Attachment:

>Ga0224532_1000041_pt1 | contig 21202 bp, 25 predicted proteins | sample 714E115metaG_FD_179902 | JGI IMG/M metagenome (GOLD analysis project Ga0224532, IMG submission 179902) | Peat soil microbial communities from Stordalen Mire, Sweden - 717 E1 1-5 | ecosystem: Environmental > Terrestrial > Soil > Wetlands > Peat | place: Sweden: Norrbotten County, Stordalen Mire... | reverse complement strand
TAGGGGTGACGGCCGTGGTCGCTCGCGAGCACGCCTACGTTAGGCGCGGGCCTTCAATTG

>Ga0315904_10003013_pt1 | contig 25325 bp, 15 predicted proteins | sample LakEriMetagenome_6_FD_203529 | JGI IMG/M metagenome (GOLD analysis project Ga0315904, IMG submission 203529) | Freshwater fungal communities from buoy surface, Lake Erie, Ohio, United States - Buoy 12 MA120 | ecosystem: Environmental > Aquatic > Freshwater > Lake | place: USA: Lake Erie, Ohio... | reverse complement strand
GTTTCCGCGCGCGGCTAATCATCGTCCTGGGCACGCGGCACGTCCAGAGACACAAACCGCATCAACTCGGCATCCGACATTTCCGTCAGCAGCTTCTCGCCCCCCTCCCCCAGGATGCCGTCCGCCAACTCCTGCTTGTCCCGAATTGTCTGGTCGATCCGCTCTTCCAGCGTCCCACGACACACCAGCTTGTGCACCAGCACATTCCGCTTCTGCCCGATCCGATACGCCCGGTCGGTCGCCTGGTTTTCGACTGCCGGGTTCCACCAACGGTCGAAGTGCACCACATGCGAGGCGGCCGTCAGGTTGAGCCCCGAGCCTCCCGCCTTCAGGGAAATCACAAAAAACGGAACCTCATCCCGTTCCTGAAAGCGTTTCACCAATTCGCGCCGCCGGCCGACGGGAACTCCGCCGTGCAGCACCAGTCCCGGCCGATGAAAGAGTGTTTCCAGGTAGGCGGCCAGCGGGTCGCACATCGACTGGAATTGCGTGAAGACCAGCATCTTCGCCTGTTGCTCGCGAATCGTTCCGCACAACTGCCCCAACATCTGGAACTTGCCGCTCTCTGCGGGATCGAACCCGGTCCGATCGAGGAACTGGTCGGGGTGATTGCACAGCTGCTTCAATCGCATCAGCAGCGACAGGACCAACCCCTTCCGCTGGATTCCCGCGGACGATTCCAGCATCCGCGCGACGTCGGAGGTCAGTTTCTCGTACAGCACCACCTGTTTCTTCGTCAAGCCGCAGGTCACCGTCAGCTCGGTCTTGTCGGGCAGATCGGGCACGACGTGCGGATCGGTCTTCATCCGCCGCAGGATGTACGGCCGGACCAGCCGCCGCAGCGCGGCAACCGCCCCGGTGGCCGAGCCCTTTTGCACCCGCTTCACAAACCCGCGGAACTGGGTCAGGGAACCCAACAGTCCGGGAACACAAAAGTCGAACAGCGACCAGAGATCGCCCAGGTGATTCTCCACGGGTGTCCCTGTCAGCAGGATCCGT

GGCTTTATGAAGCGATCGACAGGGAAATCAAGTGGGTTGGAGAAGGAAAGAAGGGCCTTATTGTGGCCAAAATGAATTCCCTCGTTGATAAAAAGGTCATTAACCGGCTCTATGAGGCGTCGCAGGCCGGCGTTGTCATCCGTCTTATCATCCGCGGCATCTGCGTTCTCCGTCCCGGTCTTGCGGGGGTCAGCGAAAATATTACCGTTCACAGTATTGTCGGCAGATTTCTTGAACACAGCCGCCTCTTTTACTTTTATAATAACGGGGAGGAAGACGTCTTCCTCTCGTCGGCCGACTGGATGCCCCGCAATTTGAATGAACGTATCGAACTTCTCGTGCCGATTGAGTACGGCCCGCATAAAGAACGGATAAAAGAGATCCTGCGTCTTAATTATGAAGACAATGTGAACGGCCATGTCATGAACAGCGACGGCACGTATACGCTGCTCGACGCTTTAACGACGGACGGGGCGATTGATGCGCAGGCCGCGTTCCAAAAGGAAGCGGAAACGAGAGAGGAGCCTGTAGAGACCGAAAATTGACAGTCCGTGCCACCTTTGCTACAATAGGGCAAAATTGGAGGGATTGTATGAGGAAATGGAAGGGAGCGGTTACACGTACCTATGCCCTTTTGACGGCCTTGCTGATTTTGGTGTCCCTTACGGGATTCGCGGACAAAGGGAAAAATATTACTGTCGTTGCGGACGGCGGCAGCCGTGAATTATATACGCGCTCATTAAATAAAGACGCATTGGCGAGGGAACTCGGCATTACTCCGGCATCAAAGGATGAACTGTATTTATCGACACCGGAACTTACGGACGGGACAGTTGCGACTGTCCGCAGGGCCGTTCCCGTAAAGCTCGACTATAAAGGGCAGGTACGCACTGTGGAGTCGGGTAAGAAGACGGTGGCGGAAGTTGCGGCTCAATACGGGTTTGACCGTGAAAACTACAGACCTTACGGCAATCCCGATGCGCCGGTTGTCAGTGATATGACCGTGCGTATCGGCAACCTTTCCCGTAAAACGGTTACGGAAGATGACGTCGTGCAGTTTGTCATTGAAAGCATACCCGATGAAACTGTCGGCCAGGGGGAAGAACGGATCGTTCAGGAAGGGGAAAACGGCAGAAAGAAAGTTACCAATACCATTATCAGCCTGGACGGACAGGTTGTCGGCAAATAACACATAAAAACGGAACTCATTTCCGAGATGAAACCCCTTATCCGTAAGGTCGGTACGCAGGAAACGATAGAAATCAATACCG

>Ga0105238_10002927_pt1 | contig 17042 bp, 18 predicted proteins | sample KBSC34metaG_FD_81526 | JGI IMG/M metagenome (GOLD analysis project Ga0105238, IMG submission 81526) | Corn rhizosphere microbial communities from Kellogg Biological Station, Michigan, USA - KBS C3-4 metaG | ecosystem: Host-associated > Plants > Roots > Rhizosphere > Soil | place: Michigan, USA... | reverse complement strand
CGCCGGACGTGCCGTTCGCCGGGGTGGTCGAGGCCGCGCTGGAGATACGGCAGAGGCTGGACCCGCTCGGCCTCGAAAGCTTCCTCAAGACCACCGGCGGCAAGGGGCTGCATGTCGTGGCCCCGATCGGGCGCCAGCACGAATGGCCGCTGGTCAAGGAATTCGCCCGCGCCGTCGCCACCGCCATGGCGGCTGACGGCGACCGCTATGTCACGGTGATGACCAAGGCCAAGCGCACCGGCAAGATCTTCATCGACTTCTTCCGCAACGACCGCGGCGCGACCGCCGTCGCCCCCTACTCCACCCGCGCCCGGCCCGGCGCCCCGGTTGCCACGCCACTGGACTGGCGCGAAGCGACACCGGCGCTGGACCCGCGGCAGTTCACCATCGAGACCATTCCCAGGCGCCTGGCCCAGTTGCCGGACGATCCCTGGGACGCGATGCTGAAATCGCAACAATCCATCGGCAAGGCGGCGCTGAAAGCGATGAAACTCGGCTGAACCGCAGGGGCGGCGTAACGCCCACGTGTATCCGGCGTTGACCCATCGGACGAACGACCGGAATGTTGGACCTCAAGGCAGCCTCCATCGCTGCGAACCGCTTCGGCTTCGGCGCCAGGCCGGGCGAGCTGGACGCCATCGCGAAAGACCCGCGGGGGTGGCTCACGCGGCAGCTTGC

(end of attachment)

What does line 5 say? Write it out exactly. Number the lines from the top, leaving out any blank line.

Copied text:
GGCTTTATGAAGCGATCGACAGGGAAATCAAGTGGGTTGGAGAAGGAAAGAAGGGCCTTATTGTGGCCAAAATGAATTCCCTCGTTGATAAAAAGGTCATTAACCGGCTCTATGAGGCGTCGCAGGCCGGCGTTGTCATCCGTCTTATCATCCGCGGCATCTGCGTTCTCCGTCCCGGTCTTGCGGGGGTCAGCGAAAATATTACCGTTCACAGTATTGTCGGCAGATTTCTTGAACACAGCCGCCTCTTTTACTTTTATAATAACGGGGAGGAAGACGTCTTCCTCTCGTCGGCCGACTGGATGCCCCGCAATTTGAATGAACGTATCGAACTTCTCGTGCCGATTGAGTACGGCCCGCATAAAGAACGGATAAAAGAGATCCTGCGTCTTAATTATGAAGACAATGTGAACGGCCATGTCATGAACAGCGACGGCACGTATACGCTGCTCGACGCTTTAACGACGGACGGGGCGATTGATGCGCAGGCCGCGTTCCAAAAGGAAGCGGAAACGAGAGAGGAGCCTGTAGAGACCGAAAATTGACAGTCCGTGCCACCTTTGCTACAATAGGGCAAAATTGGAGGGATTGTATGAGGAAATGGAAGGGAGCGGTTACACGTACCTATGCCCTTTTGACGGCCTTGCTGATTTTGGTGTCCCTTACGGGATTCGCGGACAAAGGGAAAAATATTACTGTCGTTGCGGACGGCGGCAGCCGTGAATTATATACGCGCTCATTAAATAAAGACGCATTGGCGAGGGAACTCGGCATTACTCCGGCATCAAAGGATGAACTGTATTTATCGACACCGGAACTTACGGACGGGACAGTTGCGACTGTCCGCAGGGCCGTTCCCGTAAAGCTCGACTATAAAGGGCAGGTACGCACTGTGGAGTCGGGTAAGAAGACGGTGGCGGAAGTTGCGGCTCAATACGGGTTTGACCGTGAAAACTACAGACCTTACGGCAATCCCGATGCGCCGGTTGTCAGTGATATGACCGTGCGTATCGGCAACCTTTCCCGTAAAACGGTTACGGAAGATGACGTCGTGCAGTTTGTCATTGAAAGCATACCCGATGAAACTGTCGGCCAGGGGGAAGAACGGATCGTTCAGGAAGGGGAAAACGGCAGAAAGAAAGTTACCAATACCATTATCAGCCTGGACGGACAGGTTGTCGGCAAATAACACATAAAAACGGAACTCATTTCCGAGATGAAACCCCTTATCCGTAAGGTCGGTACGCAGGAAACGATAGAAATCAATACCG